Mayor starts overhaul of ZBA

In the wake of the scandal that rocked the Boston Zoning Board of Appeals (ZBA) last year, District 1 City Councilor Lydia Edwards called for an overhaul of the city’s zoning board.
The John Lynch bribing scandal trickled down to the ZBA and led Mayor Martin Walsh to call for an investigation into the board.
Lynch, the city’s Director of Real Estate, pleaded guilty in federal court to accepting $50,000 from a developer to sway members of the ZBA on a vote.
Since his plea, ZBA Board Member Craig Galvin has resigned and former ISD Commissioner Buddy Christopher, who has been serving as an advisor to Mayor Martin Walsh, also jumped ship from City Hall. Reports then surfaced that Galvin’s real estate company may have benefited from votes he took approving projects that he and his wife later sold.
As the scandal unfolded Edwards filed legislation to modernize and reform ZBA.
On Monday, Walsh signed an Executive Order to establish new, rigorous ethical standards for the ZBA and institute strong policies and procedures that will bring a significantly increased level of transparency, accountability and integrity to the board of appeals.
These important changes are informed, in part, by the findings of the Sullivan & Worcester report and initiate both immediate and long-term changes needed to ensure that best practices, strong internal protocols and policies are in place at the ZBA.
“The ZBA plays a critical role for our city, but to be effective in this role and maintain public confidence, the board must operate at the highest standards of professionalism, ethics, and accessibility,” said Walsh. “The changes we are making today will go further than state ethics laws that currently govern the board and its members, modernize the function of the board to make it more accessible and transparent to the public, and I will file legislation to change the membership of the board to ensure that it is reflective of our neighborhoods and their concerns. I want to assure the residents of Boston that they can have confidence in the ZBA and that we will continue to protect what we love about our neighborhoods as we grow and evolve as a city.”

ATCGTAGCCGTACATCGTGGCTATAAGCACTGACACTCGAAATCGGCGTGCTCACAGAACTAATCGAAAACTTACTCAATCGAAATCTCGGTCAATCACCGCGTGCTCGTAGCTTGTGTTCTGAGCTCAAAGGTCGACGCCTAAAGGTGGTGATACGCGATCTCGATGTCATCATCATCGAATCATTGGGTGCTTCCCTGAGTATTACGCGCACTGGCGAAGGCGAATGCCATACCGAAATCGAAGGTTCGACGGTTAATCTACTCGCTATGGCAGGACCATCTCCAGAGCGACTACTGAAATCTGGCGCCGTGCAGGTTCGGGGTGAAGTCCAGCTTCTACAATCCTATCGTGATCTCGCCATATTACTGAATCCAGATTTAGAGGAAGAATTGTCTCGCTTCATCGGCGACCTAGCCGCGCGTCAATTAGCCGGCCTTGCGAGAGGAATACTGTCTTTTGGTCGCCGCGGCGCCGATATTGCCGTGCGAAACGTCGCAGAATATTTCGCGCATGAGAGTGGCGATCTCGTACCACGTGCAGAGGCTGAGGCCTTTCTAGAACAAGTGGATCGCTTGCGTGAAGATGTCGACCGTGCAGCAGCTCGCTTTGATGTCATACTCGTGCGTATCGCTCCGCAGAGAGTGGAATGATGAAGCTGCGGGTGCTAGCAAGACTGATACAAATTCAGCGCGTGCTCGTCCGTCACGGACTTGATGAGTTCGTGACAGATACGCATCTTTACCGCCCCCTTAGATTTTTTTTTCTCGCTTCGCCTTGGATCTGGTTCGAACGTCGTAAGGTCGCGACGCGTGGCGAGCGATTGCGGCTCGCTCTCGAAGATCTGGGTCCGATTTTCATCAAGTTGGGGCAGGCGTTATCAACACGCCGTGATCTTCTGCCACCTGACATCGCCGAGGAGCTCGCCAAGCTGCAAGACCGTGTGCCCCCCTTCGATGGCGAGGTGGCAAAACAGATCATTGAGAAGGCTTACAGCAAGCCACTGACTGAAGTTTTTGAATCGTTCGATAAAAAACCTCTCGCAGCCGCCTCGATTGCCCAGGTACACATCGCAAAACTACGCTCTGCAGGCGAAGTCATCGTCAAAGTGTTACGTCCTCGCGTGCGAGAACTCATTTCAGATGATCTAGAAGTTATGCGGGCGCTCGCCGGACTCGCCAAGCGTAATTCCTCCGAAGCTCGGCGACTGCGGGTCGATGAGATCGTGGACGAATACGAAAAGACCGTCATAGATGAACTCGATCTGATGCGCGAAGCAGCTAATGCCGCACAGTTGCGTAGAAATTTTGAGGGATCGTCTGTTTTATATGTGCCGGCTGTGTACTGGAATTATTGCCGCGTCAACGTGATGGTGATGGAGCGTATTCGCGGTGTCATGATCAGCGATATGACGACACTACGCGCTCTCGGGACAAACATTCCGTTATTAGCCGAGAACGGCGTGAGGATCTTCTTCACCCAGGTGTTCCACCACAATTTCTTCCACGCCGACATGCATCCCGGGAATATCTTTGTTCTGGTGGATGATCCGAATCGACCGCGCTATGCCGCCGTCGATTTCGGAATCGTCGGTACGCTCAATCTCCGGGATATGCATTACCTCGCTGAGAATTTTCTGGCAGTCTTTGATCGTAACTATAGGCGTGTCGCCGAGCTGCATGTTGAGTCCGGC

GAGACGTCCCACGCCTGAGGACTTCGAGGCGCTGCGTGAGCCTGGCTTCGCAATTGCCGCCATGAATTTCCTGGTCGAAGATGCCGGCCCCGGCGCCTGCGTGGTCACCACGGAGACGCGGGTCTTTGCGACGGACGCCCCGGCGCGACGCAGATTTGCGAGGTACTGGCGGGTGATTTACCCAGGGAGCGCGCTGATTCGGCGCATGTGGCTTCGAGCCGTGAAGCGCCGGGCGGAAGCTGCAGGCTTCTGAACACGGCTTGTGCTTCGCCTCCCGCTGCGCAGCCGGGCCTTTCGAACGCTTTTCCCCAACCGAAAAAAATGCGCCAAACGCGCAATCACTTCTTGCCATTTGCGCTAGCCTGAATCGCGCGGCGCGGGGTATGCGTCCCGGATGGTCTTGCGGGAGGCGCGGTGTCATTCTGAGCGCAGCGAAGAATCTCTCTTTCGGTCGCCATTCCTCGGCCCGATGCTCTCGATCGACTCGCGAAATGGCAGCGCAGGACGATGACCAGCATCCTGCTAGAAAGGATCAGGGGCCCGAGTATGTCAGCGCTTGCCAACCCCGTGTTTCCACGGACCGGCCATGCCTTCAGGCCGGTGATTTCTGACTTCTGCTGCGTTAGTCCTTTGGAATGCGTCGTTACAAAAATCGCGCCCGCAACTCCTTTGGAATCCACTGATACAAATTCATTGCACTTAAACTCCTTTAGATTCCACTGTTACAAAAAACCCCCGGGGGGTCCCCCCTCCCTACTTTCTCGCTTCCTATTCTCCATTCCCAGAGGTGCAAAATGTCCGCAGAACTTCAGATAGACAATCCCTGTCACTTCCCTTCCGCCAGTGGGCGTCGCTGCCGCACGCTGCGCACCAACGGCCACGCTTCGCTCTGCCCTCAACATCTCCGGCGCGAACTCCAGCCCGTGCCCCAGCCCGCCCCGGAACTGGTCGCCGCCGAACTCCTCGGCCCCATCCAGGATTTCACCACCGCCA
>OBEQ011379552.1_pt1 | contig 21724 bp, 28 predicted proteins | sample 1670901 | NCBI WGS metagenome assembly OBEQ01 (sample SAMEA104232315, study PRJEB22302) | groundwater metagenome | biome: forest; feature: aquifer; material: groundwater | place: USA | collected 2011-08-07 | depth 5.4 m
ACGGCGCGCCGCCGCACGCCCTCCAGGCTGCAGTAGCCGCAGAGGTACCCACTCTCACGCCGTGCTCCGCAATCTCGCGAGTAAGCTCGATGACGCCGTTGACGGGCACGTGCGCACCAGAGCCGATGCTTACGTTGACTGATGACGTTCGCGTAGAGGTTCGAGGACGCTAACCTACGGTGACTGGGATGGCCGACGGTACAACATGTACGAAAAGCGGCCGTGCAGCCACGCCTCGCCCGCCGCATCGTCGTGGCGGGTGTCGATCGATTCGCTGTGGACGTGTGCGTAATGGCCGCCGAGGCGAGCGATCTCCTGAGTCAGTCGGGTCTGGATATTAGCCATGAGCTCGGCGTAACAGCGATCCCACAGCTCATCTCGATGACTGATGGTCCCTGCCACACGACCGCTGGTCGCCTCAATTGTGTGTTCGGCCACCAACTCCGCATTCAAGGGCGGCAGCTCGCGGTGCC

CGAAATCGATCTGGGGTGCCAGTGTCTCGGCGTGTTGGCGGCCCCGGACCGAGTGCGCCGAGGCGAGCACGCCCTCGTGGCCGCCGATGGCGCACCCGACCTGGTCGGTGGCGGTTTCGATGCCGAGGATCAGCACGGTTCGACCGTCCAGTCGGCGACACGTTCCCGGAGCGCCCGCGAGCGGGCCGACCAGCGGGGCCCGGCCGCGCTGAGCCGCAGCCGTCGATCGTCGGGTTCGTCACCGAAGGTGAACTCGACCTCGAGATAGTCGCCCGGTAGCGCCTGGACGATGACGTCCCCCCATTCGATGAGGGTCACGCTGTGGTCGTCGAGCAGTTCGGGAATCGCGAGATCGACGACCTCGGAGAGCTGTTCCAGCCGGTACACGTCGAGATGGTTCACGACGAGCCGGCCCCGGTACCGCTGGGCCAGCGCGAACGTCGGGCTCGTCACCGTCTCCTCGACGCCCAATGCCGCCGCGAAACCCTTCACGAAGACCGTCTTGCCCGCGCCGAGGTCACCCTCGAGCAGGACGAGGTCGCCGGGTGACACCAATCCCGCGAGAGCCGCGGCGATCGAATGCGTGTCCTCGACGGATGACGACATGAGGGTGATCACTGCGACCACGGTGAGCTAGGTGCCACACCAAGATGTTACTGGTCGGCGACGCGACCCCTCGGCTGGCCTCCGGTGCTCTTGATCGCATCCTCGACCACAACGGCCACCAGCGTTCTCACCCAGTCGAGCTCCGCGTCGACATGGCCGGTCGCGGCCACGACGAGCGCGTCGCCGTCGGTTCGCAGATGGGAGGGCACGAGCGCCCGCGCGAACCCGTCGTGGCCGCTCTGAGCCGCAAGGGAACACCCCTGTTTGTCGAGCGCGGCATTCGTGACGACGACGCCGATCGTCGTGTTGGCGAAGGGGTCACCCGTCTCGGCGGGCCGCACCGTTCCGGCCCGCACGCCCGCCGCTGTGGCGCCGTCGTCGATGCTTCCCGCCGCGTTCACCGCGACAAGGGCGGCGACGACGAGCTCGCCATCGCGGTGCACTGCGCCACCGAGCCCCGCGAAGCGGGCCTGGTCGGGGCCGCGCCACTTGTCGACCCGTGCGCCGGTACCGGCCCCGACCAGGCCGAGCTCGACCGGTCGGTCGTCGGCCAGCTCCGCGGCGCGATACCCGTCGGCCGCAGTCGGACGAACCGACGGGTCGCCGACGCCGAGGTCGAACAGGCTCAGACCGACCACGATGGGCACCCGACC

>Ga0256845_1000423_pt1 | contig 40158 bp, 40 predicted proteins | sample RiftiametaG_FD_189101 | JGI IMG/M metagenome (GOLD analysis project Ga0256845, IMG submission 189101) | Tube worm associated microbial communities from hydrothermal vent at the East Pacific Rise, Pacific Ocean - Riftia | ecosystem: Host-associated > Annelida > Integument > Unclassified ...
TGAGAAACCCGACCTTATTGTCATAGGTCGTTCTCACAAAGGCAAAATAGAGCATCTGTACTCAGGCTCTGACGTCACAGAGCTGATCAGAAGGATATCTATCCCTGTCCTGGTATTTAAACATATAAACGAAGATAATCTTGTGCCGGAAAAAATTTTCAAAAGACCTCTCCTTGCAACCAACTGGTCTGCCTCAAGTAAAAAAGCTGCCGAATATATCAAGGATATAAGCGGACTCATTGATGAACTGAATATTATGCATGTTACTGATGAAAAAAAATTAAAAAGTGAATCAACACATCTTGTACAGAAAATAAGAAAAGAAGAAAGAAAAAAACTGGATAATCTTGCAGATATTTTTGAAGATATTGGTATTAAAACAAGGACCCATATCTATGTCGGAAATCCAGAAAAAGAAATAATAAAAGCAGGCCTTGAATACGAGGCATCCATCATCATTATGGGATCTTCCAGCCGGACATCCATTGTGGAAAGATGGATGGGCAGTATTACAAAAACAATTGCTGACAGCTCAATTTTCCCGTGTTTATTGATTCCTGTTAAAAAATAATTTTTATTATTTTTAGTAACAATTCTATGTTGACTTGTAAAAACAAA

Through these reforms, Walsh is spearheading the changes necessary to strengthen public confidence in the board, improve their functions and efficiencies, and create a more understandable and transparent process. The changes will include strict standards around conflict of interest, financial and ethical disclosures for both board members and certain applicants seeking project approvals, rules governing business dealings before, during and after projects are considered and approved, enhanced ethical training for board members, as well as technological improvements to bring greater access to the board and its process for the public.
According to the Mayor’s Office the Executive Order bolsters the ethics and transparency expectations of its board members by implementing new disclosure requirements, prohibiting members from participating in any project in which they have an interest and prohibiting members from having any subsequent business dealings with any project on which they voted. In addition, the order establishes new standards for board members, requiring each member to submit annual statements of financial interest and undergo comprehensive ethics training.
Because changes to the ZBA require state approval, Walsh said he will continue to work with Edwards to craft a home rule petition to the Massachusetts state legislature to change the composition of the board to bring added perspective and expertise.
“It is critical that residents trust and have full and indiscriminate access to 21st century government. Today’s executive order takes critical steps by modernizing the Zoning Board of Appeal, promoting transparency and strengthening ethical standards,” said Edwards. “As the council moves forward with legislation regarding the Board of Appeal, I look forward to continued partnership with Mayor Walsh.”
The Executive Order by Walsh includes many of the overhauls Edwards called for last year.
According to the order, records would be available electronically and in person at City Hall and 1010 Mass Ave no later than seven days following a hearing. Notices of hearings would be posted and delivered electronically twenty days in advance. Contact information for the board would be posted electronically.
Appeals could be filed electronically, in person at city hall or at 1010 Mass Ave.
As part of the Mayor’s commitment to making the ZBA more accessible to residents, the Executive Order calls for the designation of an ombudsperson to notify the public of their rights during and outside of ZBA meetings and guide residents or appellants through basic procedural steps of appeal. In addition, the Board will be required to work with the Mayor’s Office of Language and Communications Access to ensure the provision of translation services is available to residents.
The reforms announced today build on steps that Mayor Walsh took immediately after learning about the allegations of bribery that are currently under investigation, which include ordering a comprehensive, independent review of the practices and procedures of the Zoning Board of Appeal, and a separate review conducted by Attorney Brian Kelly to focus on allegations regarding a specific project.

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